Fall turkey season is one to which many hunters look forward each year. In the fall, as with a good portion of the year, turkeys have two goals. Those are survival and finding food. All wildlife at this time of the year understand that winter is coming and food sources may get scarce. Almost every species is looking to add bulk and take in as much nutrition as possible before the long, cold winter — at least that is the case for species who overwinter here. Others that migrate need just enough food to get to their next stopping point. Turkeys are not in the group of birds, however. In some ways, that makes finding them a bit easier for hunters who are willing to put in the time to find out where they are feeding, and on what. Figuring out roosting sites, too, is a good idea leading up to the season.
Changing food sources
One of the nice thing about fall turkey hunting, compared to deer hunting for instance, is the amount of days a hunter truly needs to put in where scouting is concerned. While deer hunters may spend months scouting, fall turkey hunters know that what they find weeks in advance of the season will likely not be what is happening as the season starts. Where they find turkey, and what those turkeys are doing, will likely also not be the same at the beginning of the season as it will later in the season. As the available food source changes, turkey movements will change as well. When acorns start to fall, turkeys may seek them out. In areas where crops have been harvested, this may draw the birds out into the fields, especially if the acorn crop is slim. Knowing what is around the area for forage, and when that forage is likely most available, will be key in finding birds.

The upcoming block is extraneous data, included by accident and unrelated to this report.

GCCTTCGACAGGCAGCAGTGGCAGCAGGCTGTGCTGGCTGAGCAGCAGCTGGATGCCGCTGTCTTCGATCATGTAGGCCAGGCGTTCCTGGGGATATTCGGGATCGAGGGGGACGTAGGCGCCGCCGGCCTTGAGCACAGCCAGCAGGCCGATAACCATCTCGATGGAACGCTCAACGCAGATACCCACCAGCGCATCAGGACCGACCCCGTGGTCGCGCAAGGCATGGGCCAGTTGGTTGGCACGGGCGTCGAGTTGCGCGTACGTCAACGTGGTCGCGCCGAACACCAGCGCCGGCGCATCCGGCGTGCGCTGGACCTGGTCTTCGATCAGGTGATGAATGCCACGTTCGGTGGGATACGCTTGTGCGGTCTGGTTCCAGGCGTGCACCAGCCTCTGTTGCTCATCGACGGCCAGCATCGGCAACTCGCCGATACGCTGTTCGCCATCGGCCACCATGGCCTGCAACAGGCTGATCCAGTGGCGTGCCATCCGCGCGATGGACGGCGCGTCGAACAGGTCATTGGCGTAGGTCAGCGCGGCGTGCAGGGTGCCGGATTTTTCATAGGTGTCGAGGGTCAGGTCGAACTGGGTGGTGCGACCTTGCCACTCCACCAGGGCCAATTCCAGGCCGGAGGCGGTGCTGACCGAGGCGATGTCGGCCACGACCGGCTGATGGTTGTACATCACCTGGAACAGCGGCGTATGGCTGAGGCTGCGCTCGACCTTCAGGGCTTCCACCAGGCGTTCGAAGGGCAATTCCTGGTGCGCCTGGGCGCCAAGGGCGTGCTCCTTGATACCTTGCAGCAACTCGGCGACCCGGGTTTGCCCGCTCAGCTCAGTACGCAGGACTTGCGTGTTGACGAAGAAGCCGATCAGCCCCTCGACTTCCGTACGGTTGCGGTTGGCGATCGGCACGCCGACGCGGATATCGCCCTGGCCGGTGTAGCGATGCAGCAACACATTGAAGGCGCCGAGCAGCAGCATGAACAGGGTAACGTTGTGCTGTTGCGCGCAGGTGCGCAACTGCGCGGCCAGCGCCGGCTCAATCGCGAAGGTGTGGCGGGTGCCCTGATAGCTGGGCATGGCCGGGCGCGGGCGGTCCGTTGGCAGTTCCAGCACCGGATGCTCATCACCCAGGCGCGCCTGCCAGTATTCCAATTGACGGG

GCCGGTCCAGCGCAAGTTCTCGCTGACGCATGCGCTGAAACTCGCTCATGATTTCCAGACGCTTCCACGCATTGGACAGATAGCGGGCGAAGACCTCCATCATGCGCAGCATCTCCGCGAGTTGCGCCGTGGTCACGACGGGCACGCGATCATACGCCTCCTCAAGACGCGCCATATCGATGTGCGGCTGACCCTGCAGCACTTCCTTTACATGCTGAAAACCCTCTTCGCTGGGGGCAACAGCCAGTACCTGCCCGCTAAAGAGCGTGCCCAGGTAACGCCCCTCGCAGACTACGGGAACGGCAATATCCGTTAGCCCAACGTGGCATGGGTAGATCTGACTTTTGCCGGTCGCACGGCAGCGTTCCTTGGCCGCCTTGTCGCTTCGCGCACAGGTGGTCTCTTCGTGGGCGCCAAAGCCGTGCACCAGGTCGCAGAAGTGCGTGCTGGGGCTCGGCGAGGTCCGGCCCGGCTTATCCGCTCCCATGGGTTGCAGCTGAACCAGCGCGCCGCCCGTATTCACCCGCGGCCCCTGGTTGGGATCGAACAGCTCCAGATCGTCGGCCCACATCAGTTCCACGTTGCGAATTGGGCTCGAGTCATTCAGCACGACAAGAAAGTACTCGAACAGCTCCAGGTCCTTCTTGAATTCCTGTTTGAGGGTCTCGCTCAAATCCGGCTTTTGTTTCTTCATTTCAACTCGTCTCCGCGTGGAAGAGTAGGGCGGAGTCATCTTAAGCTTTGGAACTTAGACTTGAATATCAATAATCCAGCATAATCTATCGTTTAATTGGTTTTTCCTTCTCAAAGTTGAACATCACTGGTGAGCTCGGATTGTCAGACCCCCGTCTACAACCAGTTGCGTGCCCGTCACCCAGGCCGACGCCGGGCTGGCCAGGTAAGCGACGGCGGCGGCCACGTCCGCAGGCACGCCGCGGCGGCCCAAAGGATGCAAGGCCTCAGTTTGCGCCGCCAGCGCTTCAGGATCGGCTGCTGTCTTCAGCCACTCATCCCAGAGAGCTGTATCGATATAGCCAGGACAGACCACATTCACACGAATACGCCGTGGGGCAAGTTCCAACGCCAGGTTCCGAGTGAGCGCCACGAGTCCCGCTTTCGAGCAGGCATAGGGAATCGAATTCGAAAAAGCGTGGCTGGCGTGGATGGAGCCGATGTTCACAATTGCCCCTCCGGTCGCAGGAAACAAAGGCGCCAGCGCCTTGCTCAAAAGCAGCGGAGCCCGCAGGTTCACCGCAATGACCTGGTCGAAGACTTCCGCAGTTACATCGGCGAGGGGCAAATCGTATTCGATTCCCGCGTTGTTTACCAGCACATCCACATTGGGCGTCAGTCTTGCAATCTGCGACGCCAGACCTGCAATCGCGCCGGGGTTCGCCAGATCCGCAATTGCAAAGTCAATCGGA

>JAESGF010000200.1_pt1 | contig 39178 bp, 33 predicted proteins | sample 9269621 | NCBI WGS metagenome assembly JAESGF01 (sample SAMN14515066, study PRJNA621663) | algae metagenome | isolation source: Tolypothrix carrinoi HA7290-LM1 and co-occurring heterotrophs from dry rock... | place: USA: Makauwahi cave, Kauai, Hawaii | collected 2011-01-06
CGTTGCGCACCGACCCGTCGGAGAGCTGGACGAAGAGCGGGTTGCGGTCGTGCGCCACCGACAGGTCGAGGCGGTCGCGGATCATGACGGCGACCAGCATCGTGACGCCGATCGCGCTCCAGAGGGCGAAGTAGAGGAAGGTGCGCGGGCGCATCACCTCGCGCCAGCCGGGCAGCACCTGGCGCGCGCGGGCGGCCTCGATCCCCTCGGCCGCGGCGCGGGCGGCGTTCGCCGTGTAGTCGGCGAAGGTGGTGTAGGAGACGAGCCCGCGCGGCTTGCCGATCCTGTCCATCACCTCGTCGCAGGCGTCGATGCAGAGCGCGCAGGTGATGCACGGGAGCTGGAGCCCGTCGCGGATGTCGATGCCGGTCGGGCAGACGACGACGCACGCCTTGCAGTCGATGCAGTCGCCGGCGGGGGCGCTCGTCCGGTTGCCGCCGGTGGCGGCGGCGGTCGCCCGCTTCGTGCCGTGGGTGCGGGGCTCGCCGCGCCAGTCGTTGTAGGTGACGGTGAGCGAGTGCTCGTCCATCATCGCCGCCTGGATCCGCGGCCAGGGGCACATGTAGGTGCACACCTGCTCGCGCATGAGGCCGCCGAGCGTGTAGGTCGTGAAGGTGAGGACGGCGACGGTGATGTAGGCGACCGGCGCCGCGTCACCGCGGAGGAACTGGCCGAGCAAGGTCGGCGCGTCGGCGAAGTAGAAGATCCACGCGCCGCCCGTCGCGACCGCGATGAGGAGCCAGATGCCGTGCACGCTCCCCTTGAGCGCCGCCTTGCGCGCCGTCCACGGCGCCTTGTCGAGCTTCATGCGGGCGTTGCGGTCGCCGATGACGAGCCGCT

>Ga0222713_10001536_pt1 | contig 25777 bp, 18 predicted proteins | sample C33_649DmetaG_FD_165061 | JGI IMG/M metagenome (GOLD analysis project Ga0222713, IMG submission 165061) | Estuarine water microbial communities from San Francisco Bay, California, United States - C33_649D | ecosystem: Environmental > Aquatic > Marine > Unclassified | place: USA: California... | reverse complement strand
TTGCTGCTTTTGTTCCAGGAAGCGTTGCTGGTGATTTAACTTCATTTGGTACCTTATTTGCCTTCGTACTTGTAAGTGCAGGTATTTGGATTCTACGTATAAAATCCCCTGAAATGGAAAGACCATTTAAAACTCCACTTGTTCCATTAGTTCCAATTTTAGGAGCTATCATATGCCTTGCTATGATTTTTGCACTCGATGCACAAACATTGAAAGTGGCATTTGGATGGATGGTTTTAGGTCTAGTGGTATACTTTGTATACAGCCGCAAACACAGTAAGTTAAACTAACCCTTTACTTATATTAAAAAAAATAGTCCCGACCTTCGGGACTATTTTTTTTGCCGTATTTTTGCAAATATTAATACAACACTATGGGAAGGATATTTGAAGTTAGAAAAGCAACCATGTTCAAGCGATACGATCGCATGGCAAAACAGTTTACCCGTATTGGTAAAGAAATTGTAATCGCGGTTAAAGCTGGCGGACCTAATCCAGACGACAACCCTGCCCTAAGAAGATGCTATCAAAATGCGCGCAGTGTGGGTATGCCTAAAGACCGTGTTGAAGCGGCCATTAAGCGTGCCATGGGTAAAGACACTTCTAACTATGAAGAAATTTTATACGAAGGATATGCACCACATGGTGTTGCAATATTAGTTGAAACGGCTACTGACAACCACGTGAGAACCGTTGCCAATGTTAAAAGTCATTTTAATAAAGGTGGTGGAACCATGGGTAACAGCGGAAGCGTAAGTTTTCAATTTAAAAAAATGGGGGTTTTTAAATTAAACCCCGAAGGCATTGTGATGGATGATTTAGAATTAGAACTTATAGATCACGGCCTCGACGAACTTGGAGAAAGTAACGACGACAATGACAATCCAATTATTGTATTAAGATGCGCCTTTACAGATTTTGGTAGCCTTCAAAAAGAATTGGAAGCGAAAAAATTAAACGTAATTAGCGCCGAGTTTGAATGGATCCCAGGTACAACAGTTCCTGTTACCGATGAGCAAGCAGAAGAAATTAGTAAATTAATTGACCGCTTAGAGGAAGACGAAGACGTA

Heavy hunting pressure directly on a food source can move birds to another food source, however. For that reason it can be advisable, if a hunter still wishes to hunt those birds, to wait until the others have moved on before moving out of the area or letting the birds know the hunter is there.